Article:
Chandler’s Trial by Fire

By Sam Genovese May 15, 2011
Michael Chandler (above) likes his chances against Eddie Alvarez. | Photo: Keith Mills/

ATLANTIC CITY, N.J. -- Michael Chandler dove headfirst into the world of mixed martial arts from the wrestling mats of the University of Missouri. In two short years, he was able to earn his way into Bellator Fighting Championships’ fourth-season lightweight tournament. Saturday night in Atlantic City, N.J., Chandler firmly engraved his name into the minds of MMA fans as he laid a beat down on favorite Patricky “Pitbull” Freire to claim the tourney title and a shot at reigning Bellator 155-pound champ Eddie Alvarez.

Chandler’s drive toward MMA was strong: the High Ridge, Mo., native began his fighting career before even completing his undergraduate studies at Missouri.

“I started getting into MMA in my junior year,” Chandler told on Saturday. “I was blessed to have good guys in my life like Tyron Woodley and Ben Askren.”

Woodley was especially instrumental in Chandler’s growth as a mixed martial artist. In late 2009, the Strikeforce welterweight was able to secure Chandler two fights in his home promotion; Chandler won both decisively, earning a TKO in the first and a rear-naked choke submission in the second.

After signing with Bellator, Chandler made the decision to train full-time with Xtreme Couture in Las Vegas. True to form, once his choice was made, Chandler invested himself completely.

“It was the best decision I’ve made thus far,” Chandler said. “I realized I wanted to fight full time, so I threw everything in my car for Las Vegas. I needed that structure like I had gotten in the past five years in college wrestling. I can get a workout 24 hours a day, whenever I want, at the best gym in the world for a lightweight.”

His training with striking coach Gil Martinez was particularly evident in Saturday’s fight with Freire, as Chandler displayed improved hands and was able to outstrike the dangerous Brazilian. Friere had turned his last opponent, Toby Imada, into a walking zombie with a brutal flying knee and Chandler was aware of the dangers posed by the “Pitbull.”

“He definitely hit me a couple of times. He does have some power. I think he punched me in my eye,” Chandler smiled, wincing through his swollen-shut left eye.

Martinez developed a sharp boxing gameplan with Chandler, emphasizing footwork and speed to keep Friere away from the former Mizzou Tiger.

“We worked a lot of movement and in-and-out. We worked on keeping that jab long and keeping that hook long. I wanted to keep the distance between him and I,” Chandler said.

K. Mills

Chandler simply had too many
weapons for Friere to handle.
In the last round of their encounter, Chandler was able to secure a takedown, which served as the final blow to Friere. The wrestler rained down elbows and punches onto his opponent until he felt his Freire begin to give.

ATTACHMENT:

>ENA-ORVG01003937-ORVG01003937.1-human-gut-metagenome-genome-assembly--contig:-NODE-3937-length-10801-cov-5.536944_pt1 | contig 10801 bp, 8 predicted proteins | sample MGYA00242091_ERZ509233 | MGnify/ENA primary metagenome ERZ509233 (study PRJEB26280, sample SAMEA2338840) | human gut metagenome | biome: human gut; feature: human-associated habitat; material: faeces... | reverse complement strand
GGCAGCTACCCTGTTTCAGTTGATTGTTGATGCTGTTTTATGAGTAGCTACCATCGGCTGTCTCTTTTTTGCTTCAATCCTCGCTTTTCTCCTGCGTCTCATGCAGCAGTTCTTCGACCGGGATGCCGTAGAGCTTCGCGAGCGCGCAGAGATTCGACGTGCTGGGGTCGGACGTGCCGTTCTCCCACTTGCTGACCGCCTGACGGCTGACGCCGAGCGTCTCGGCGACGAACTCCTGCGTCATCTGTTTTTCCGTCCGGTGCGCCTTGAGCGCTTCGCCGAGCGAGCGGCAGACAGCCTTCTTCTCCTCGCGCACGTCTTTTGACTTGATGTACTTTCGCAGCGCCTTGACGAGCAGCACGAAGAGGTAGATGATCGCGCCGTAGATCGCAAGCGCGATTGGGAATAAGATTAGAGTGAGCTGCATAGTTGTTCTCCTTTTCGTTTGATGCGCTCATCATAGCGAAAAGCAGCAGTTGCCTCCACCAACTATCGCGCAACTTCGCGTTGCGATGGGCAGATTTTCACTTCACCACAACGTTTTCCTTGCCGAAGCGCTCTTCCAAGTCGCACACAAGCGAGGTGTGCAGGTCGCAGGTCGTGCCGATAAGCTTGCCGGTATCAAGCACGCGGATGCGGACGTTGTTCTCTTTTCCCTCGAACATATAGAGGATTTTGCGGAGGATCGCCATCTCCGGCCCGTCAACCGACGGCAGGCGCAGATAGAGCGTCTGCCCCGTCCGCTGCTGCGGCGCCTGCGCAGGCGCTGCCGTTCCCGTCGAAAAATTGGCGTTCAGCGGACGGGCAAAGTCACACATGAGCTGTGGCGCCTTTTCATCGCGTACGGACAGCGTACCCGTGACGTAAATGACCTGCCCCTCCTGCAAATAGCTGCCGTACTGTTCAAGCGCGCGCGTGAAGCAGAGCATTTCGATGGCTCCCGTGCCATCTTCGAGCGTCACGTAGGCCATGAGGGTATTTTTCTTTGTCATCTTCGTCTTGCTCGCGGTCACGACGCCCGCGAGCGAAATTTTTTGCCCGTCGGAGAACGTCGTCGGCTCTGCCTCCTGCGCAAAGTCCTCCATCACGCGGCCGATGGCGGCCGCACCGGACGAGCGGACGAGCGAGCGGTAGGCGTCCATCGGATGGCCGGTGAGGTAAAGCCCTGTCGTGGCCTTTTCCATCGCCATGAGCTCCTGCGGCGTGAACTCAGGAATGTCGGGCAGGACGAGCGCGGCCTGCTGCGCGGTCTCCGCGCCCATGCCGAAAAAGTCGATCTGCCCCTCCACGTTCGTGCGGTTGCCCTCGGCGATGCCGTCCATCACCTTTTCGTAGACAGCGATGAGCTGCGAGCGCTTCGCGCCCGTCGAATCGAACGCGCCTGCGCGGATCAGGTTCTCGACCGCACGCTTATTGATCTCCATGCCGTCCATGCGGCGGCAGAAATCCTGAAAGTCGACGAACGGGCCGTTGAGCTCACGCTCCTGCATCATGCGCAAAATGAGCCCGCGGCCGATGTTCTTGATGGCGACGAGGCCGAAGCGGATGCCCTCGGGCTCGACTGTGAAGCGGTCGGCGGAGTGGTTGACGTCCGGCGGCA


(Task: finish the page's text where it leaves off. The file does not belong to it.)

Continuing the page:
“I got the takedown in the third and I wanted to break him. I think he was heading that way. I’ve competed so much in combat sports that you know when someone is broken. You know when someone doesn’t want to win anymore. I wanted this tournament title,” he said.

Chandler’s first remarks in the post-fight news conference after defeating Friere were words of humility and thankfulness. For Chandler, family comes first and he does not forget where he came from or how
important his family is to his continued success.

“It’s not very often you see someone who has family and friends who are willing to travel around the country,” he commented. Certainly these family values are central to Chandler not only as a fighter, but also as a person. He acknowledges the bright spotlight that could come with a lightweight title and his potential stardom as his young career begins to unfold.

“I knew that people didn’t know my name going into this tournament. Now, hopefully, some people do,” said Chandler. “I’ll be put on a platform to reach a lot of people and I want to carry myself the right way.”

His upcoming title fight with Alvarez, whom Bellator Chairman and CEO Bjorn Rebney calls “the best 155-pound fighter in the world,” represents Chandler’s most formidable challenge to date.

Though Chandler dealt with a dangerous striker in Friere, he will have an entirely different challenge with Alvarez, whose speed and boxing ability rank among the best in the lightweight division. The Philadelphian is also known for his relentless pace over the course of five rounds, a distance Chandler has never faced in his career.

Not shockingly, Chandler is undaunted by the new challenge ahead of him and is confident in his trainers at Xtreme Couture. He was excited to see the fruits of his hard work in the gym pay off against Friere. After a relatively short amount of time training, the 25-year-old has already achieved quite a bit in such an unforgiving sport. Much like the previous challenges he has faced, Chandler has no fear of Alvarez and insists he will not be intimidated by the champion.

You guys better not
blink for 25 minutes.

-- Chandler on facing Eddie Alvarez

“A lot of people have been a little bit scared of Eddie. I’m in the cage with Gray Maynard a couple times a week. I’m training with guys like that. I’m kind of a grinder and brawler by nature. That is what wrestling has made me,” said Chandler.

Like a true wrestler, Chandler noted that hard work and dedication will be the key to dethroning the champ.

“I know I’m going to be training my butt off. We’re going to go into those championship rounds and see if Eddie can hang with us,” Chandler said, before adding a bit of swagger and bravado regarding his chances against Alvarez.

“I think in four months, I will match up extremely well. I’m going to come at him,” Chandler said, smiling. “You guys better not blink for 25 minutes.”

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